19. What an incredible piece of writing Linda! I have seen it so many times that people have a face for the public, and a completely different face at home. It is sad indeed. Your writing highlights the need that we can be transparent and ourselves at home without losing sight of love and compassion for those whom we love most. It seems this world is all about giving the best to everyone else and throwing scraps on the floor to our children and husbands. What an upside down world it has become. I'm thankful for the voices, like yours, that are sharing the most important part of a home is that love, compassion and respect reign there first, and priorities are there first. After all, they are the ones we should give our best to. I like your words about truly listening, and not interjecting thoughts, but just listening. Sometimes, that is all that is needed, no advice, no judge or jury (great way to put it!) and just compassion. Enjoyed my visit with you today dear friend, have a Happy Valentine's Day :)

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    1. Hi Marilyn! Yes, listening is perhaps the best gift we can give ... to sit quietly with someone, to be fully engaged in where they're coming from is a rare thing to offer.

      What might our families look like if we were as taken with who each one of them are, rather than taken with what our social media was demanding from our time and energy.

      * sigh *

      I'm glad you've joined the discussion, friend ...

      Delete
  20. FABULOUS list, Linda. I must be honest - I slip up on a few of these from time to time. Butting in is a big one currently. (sigh) But the ones that are strengths definitely show themselves and cause gratefulness to stir. They really do make relationships better.

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    1. Butting in. Yeah, that's one of my favorite obnoxious habits. Just ask my husband ...

      Or maybe not.

      ;-}

      Delete
  21. Linda, such a good post. We women need to be reminded of these things. I learned early on that respect looks very different for my husband than for me. There were times, especially early on, when I was disrespectful to my husband. He wasn't shy about letting me know.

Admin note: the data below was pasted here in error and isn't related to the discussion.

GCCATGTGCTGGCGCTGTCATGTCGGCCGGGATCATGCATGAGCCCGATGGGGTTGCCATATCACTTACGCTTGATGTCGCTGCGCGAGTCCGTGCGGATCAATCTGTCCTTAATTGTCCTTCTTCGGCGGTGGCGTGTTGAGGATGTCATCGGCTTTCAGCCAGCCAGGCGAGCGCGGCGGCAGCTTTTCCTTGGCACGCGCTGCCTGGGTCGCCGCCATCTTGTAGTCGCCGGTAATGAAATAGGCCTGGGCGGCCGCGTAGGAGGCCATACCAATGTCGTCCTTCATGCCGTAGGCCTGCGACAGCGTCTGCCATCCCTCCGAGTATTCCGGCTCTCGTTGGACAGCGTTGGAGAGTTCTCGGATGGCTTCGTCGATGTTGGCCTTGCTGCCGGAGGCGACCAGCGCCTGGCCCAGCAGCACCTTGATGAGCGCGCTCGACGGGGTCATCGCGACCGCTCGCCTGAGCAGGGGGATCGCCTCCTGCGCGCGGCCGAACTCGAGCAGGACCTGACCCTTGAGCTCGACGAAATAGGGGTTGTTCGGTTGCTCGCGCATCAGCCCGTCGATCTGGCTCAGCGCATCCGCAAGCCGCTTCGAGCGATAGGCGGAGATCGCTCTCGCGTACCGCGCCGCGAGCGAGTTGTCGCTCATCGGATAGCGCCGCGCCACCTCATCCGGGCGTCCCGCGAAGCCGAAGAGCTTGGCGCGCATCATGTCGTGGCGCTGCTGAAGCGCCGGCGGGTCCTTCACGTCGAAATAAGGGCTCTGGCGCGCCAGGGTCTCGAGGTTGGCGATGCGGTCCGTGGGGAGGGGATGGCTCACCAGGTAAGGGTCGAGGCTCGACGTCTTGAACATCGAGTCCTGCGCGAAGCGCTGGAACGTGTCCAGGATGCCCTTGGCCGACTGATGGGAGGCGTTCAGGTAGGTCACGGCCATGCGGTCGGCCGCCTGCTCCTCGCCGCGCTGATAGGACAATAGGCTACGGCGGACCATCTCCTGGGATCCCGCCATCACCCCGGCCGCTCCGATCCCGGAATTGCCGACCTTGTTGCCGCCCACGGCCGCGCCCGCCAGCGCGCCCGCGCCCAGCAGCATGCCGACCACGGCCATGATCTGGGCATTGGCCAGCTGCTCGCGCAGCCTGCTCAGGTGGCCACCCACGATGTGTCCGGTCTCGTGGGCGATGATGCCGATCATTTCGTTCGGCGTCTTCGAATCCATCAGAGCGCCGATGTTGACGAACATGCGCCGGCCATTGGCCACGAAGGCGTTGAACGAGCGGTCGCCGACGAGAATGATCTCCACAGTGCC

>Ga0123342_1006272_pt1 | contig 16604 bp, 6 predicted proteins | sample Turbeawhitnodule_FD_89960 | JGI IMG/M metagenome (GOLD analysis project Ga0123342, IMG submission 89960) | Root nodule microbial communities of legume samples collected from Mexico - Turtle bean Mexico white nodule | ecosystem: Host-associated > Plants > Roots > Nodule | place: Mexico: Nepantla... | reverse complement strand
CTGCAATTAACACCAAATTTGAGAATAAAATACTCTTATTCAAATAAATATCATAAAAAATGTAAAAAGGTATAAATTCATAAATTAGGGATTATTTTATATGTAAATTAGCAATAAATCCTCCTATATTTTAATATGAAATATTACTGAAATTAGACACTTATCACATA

I think me listening without interrupting is one of the biggest things he appreciates in our communication. I show him respect when I do this. I've learned to slow down my mouth/responses. I'm not perfect, but I'm getting better.

    The other thing I've learned is that, when I'm trying to explain something (whatever that may be) if I repeat myself? He interprets that as me "thinking he's too stupid to get it the first time so I feel the need to repeat it." So, I try to say something once, clearly. And let it go. So hard for this think-out-loud girl.

    All that to say, this was a great post, friend. :)

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    1. Your third paragraph rings so true, Jeanne. I forgot how I tend to do this, to repeat myself. What is this? To be sure we were heard? To think we're increasing the likelihood that they'll agree? Or maybe to get some kind of verbal assent that we were right all along?

      Oh, ouch ...

      I've been working on saying things once and then letting the chips fall where they may. Not always, but more often ...

      ;-}

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  22. Replies
    1. You're sweet. I'm glad you're here, too ...

      ;-}

      Delete
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    1. You know how you can get convicted when you're tapping away on a keyboard?

      I'm in.

      Delete
  24. Excellent advice, Linda! I'm pinning and sharing this one!

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    Replies
    1. I love that you're sharing the love.

      I'm appreciative, Anita ...

      Delete